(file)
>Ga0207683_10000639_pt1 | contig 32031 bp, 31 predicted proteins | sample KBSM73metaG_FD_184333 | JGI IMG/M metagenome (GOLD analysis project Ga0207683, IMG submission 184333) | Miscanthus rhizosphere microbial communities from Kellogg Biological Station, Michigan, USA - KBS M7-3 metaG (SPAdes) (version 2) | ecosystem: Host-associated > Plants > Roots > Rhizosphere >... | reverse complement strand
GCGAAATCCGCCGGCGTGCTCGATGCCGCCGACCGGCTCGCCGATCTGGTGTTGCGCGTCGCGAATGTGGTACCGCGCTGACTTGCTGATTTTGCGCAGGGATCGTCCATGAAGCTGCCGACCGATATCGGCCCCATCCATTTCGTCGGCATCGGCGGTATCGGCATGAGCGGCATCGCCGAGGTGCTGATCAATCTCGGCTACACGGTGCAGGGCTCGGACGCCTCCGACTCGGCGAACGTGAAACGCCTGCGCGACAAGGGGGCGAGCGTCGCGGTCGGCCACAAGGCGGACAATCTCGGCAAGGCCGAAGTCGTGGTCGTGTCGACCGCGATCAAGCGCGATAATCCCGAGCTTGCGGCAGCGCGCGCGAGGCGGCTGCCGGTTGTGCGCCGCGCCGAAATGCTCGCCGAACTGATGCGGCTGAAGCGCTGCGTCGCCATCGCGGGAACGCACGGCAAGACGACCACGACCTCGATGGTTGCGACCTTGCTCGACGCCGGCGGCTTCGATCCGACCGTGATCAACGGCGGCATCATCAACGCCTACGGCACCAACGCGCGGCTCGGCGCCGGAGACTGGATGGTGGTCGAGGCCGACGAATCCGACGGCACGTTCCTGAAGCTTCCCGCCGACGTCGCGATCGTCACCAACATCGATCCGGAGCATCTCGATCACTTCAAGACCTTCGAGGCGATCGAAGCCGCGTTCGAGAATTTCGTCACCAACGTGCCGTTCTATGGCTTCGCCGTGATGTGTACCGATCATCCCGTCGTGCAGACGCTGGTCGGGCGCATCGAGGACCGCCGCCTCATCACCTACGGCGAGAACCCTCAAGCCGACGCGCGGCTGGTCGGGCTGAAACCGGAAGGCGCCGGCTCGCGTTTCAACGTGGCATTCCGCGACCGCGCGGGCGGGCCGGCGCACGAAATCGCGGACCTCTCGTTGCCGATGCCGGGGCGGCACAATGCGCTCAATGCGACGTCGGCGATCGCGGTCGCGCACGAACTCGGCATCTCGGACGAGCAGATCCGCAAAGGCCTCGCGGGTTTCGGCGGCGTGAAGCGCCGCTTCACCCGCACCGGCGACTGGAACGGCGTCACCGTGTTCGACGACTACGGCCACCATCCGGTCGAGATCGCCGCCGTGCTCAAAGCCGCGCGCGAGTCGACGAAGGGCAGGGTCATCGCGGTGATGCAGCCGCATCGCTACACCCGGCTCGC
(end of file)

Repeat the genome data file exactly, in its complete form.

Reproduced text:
>Ga0207683_10000639_pt1 | contig 32031 bp, 31 predicted proteins | sample KBSM73metaG_FD_184333 | JGI IMG/M metagenome (GOLD analysis project Ga0207683, IMG submission 184333) | Miscanthus rhizosphere microbial communities from Kellogg Biological Station, Michigan, USA - KBS M7-3 metaG (SPAdes) (version 2) | ecosystem: Host-associated > Plants > Roots > Rhizosphere >... | reverse complement strand
GCGAAATCCGCCGGCGTGCTCGATGCCGCCGACCGGCTCGCCGATCTGGTGTTGCGCGTCGCGAATGTGGTACCGCGCTGACTTGCTGATTTTGCGCAGGGATCGTCCATGAAGCTGCCGACCGATATCGGCCCCATCCATTTCGTCGGCATCGGCGGTATCGGCATGAGCGGCATCGCCGAGGTGCTGATCAATCTCGGCTACACGGTGCAGGGCTCGGACGCCTCCGACTCGGCGAACGTGAAACGCCTGCGCGACAAGGGGGCGAGCGTCGCGGTCGGCCACAAGGCGGACAATCTCGGCAAGGCCGAAGTCGTGGTCGTGTCGACCGCGATCAAGCGCGATAATCCCGAGCTTGCGGCAGCGCGCGCGAGGCGGCTGCCGGTTGTGCGCCGCGCCGAAATGCTCGCCGAACTGATGCGGCTGAAGCGCTGCGTCGCCATCGCGGGAACGCACGGCAAGACGACCACGACCTCGATGGTTGCGACCTTGCTCGACGCCGGCGGCTTCGATCCGACCGTGATCAACGGCGGCATCATCAACGCCTACGGCACCAACGCGCGGCTCGGCGCCGGAGACTGGATGGTGGTCGAGGCCGACGAATCCGACGGCACGTTCCTGAAGCTTCCCGCCGACGTCGCGATCGTCACCAACATCGATCCGGAGCATCTCGATCACTTCAAGACCTTCGAGGCGATCGAAGCCGCGTTCGAGAATTTCGTCACCAACGTGCCGTTCTATGGCTTCGCCGTGATGTGTACCGATCATCCCGTCGTGCAGACGCTGGTCGGGCGCATCGAGGACCGCCGCCTCATCACCTACGGCGAGAACCCTCAAGCCGACGCGCGGCTGGTCGGGCTGAAACCGGAAGGCGCCGGCTCGCGTTTCAACGTGGCATTCCGCGACCGCGCGGGCGGGCCGGCGCACGAAATCGCGGACCTCTCGTTGCCGATGCCGGGGCGGCACAATGCGCTCAATGCGACGTCGGCGATCGCGGTCGCGCACGAACTCGGCATCTCGGACGAGCAGATCCGCAAAGGCCTCGCGGGTTTCGGCGGCGTGAAGCGCCGCTTCACCCGCACCGGCGACTGGAACGGCGTCACCGTGTTCGACGACTACGGCCACCATCCGGTCGAGATCGCCGCCGTGCTCAAAGCCGCGCGCGAGTCGACGAAGGGCAGGGTCATCGCGGTGATGCAGCCGCATCGCTACACCCGGCTCGC